A blog written with parents in mind
Talking Money with Your Kids
Starting a conversation with your kids about money can feel tough. When asked how often they take advantage of teachable moments to discuss financial topics, less than half (44%) of parents in our 2016 Parents, Kids & Money survey said they take advantage of the opportunity to discuss money with their kids 'most of the time.' One reason parents may skip on financial conversations is because it doesn't feel like the right time or place to have a conversation.
If you think about it, the topic of money can come up several times. For instance, what do you do when your child doesn't understand why you say no when they ask for a special treat in the grocery store? You may want to simply change the subject rather than explaining the financial reasoning behind saying no. It is important, however, for parents to have these conversations at the moment when your kid is interested and curious.
Start the conversation by asking why they really wanted that item. Then, explain your side — tying in the financial connection where it makes sense. Maybe what they wanted was too expensive or was not something you typically buy them. Or, simply explain that the item they want is not a priority right now, and purchasing it today means there would be less money available for an upcoming event or a bigger ticket item they've had their eye on. Help them understand why you are saying no by providing some context. By sharing your purchasing decisions, the conversation may spark other questions around budgeting, planning for shopping trips, and making trade-offs.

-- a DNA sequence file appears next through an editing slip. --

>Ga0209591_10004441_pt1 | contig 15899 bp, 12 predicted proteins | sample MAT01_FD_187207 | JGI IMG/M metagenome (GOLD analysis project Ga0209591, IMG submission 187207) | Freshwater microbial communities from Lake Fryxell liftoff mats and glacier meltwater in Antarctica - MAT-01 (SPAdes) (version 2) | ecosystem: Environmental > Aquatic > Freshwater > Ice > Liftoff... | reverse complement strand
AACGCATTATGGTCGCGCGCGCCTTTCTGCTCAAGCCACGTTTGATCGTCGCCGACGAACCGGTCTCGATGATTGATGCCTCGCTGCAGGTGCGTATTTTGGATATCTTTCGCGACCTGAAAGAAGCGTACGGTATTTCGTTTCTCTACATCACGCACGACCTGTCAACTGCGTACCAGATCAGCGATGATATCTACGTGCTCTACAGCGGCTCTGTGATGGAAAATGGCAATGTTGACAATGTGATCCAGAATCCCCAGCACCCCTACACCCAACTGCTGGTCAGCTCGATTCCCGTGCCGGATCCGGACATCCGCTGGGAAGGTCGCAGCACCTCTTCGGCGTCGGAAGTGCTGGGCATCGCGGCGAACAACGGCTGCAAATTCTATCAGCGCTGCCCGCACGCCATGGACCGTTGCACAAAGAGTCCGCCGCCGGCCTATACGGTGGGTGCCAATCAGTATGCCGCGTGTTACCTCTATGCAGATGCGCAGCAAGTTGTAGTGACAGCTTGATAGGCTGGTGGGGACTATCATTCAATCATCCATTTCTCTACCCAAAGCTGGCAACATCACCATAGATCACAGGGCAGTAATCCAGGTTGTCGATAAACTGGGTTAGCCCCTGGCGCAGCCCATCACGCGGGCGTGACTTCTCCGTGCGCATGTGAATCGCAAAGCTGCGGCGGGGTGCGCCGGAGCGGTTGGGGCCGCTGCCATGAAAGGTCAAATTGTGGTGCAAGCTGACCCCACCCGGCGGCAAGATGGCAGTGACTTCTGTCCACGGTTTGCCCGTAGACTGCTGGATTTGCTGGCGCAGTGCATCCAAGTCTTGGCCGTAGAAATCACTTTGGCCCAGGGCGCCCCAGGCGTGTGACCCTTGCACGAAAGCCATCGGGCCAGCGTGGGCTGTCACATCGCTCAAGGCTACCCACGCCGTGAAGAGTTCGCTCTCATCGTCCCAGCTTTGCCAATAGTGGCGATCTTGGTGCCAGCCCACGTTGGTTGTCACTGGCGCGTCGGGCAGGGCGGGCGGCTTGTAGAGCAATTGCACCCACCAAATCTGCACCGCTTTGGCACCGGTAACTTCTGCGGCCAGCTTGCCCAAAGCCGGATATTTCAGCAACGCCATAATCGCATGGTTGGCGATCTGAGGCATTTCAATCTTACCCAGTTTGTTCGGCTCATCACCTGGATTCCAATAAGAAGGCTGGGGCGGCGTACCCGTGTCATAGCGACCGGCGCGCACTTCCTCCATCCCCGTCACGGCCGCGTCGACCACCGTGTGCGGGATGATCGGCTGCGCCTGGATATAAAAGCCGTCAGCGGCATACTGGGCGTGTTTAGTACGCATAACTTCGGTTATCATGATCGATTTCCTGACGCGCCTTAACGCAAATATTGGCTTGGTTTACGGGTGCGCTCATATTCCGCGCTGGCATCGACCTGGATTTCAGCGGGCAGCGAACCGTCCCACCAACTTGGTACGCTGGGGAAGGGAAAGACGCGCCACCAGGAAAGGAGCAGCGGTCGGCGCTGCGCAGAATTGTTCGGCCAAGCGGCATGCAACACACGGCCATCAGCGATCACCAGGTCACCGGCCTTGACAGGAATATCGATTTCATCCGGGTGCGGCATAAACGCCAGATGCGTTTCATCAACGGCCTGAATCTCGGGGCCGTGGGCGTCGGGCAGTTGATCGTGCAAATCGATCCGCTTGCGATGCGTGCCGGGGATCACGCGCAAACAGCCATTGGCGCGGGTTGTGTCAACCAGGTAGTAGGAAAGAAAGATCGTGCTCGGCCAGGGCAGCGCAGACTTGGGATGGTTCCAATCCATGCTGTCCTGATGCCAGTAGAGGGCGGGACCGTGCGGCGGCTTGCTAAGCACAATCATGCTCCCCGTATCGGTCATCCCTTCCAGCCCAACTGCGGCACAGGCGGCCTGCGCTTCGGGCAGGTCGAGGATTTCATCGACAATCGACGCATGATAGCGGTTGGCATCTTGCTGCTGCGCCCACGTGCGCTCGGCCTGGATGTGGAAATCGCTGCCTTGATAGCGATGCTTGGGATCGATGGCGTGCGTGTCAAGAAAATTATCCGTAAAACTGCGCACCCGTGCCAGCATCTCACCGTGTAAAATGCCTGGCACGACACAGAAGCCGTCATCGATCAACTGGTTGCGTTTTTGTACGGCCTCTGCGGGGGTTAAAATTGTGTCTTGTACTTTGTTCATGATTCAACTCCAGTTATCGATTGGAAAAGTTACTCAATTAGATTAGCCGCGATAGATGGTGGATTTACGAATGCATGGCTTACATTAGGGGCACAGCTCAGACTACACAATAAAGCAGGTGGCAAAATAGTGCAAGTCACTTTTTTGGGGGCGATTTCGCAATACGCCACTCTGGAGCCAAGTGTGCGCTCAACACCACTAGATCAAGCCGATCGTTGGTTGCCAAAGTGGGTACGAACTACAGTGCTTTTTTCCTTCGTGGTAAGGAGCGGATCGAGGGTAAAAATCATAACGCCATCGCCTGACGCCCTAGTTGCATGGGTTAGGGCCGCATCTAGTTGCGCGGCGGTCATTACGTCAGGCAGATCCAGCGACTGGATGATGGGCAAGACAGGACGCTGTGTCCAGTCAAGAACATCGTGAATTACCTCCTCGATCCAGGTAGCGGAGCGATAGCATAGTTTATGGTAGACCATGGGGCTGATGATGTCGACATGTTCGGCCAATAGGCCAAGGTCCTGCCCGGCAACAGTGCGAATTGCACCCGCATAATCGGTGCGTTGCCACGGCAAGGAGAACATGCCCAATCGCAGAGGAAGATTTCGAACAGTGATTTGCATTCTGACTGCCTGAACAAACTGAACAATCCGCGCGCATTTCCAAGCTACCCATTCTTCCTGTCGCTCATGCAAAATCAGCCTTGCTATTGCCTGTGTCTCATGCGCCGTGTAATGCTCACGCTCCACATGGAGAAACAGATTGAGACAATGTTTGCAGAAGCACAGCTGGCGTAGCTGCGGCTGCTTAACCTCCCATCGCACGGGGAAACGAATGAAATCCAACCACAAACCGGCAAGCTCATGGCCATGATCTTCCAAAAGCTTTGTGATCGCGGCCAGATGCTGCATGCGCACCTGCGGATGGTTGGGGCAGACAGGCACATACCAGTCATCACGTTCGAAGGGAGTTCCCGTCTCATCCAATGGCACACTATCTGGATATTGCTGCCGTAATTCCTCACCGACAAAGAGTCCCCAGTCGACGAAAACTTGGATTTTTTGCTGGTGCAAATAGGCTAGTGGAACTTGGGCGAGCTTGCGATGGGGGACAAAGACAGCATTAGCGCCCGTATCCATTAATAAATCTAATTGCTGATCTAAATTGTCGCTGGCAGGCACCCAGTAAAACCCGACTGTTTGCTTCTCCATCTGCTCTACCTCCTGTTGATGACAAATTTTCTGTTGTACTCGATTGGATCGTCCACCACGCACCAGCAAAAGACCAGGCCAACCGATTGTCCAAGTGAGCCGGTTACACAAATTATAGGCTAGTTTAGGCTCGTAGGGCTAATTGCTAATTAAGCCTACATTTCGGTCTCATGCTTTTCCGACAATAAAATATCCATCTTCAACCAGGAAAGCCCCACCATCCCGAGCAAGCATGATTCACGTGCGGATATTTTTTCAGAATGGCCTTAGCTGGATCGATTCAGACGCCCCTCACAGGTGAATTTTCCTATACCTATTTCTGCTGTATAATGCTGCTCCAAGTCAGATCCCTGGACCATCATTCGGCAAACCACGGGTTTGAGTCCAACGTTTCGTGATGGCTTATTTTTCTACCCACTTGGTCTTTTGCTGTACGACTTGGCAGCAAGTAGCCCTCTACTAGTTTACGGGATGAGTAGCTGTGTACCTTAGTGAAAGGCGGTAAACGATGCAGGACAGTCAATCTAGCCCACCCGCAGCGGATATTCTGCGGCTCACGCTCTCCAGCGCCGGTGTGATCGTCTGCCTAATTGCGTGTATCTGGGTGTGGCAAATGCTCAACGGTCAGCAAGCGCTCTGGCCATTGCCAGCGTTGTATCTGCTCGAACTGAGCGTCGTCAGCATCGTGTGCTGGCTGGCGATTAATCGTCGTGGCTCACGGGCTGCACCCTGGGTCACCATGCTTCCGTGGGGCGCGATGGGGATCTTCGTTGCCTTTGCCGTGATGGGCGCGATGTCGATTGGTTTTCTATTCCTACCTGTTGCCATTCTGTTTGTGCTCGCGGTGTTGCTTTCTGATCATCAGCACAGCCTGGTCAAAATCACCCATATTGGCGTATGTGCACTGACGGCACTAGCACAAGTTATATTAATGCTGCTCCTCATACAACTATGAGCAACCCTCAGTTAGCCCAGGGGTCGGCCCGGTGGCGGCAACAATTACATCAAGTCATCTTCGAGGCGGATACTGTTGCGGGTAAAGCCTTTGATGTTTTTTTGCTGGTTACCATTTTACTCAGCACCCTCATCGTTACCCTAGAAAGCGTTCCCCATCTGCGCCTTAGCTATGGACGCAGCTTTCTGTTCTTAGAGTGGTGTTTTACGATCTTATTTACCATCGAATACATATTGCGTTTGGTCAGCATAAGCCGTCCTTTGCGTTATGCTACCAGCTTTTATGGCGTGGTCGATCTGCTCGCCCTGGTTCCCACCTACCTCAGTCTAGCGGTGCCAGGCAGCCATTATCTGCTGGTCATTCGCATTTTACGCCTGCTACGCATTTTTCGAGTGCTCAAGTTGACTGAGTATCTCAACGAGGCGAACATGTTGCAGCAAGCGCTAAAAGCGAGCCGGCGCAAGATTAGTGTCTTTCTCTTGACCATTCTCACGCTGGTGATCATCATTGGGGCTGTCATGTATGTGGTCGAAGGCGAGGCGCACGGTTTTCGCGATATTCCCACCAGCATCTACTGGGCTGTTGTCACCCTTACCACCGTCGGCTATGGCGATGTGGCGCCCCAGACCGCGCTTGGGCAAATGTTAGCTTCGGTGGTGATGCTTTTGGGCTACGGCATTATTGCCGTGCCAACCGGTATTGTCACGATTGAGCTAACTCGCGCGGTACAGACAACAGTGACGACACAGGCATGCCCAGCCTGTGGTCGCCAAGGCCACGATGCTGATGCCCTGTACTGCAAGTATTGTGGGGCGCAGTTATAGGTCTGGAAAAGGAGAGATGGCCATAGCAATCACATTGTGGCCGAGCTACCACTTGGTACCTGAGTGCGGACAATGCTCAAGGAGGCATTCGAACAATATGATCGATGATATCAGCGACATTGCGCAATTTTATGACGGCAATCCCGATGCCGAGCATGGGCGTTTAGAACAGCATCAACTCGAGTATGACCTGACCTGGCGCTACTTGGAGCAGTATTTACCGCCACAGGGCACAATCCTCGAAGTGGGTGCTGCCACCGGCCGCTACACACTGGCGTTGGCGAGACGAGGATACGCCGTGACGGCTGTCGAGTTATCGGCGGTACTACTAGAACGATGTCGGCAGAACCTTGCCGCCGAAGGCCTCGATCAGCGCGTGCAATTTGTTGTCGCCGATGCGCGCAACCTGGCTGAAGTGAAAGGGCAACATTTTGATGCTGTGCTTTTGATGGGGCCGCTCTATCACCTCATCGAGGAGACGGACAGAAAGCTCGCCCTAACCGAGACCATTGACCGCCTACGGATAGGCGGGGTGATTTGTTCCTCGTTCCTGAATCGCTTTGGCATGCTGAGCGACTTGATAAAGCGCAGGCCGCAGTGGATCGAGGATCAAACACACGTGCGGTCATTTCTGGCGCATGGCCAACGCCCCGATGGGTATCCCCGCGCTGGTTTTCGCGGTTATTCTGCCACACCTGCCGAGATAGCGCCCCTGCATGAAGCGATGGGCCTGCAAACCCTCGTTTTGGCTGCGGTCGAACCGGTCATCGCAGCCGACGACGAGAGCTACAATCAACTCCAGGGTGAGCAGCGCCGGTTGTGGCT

Make sure to end the conversation with a plan. When it comes to purchasing special treats on future shopping trips, maybe they can bring some of their own money to the store to buy things themselves or consider allowing them to choose one item to add to the shopping list each week, but it will have to fit within a set budget.
It's up to you to come up with a system that works for your family. But it is very important to take advantage of teachable money moments when they arise. By taking advantage of moments where your kid is engaged and has a vested interest, they may be more willing to listen.